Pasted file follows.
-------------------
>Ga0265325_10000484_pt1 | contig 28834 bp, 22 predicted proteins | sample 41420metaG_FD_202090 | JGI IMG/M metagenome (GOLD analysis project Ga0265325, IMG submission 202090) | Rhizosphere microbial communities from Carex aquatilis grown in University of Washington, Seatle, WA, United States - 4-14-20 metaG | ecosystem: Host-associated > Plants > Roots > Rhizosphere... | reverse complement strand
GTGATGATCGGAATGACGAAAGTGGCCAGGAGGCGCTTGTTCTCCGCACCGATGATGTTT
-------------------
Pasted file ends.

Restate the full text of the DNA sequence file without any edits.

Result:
>Ga0265325_10000484_pt1 | contig 28834 bp, 22 predicted proteins | sample 41420metaG_FD_202090 | JGI IMG/M metagenome (GOLD analysis project Ga0265325, IMG submission 202090) | Rhizosphere microbial communities from Carex aquatilis grown in University of Washington, Seatle, WA, United States - 4-14-20 metaG | ecosystem: Host-associated > Plants > Roots > Rhizosphere... | reverse complement strand
GTGATGATCGGAATGACGAAAGTGGCCAGGAGGCGCTTGTTCTCCGCACCGATGATGTTT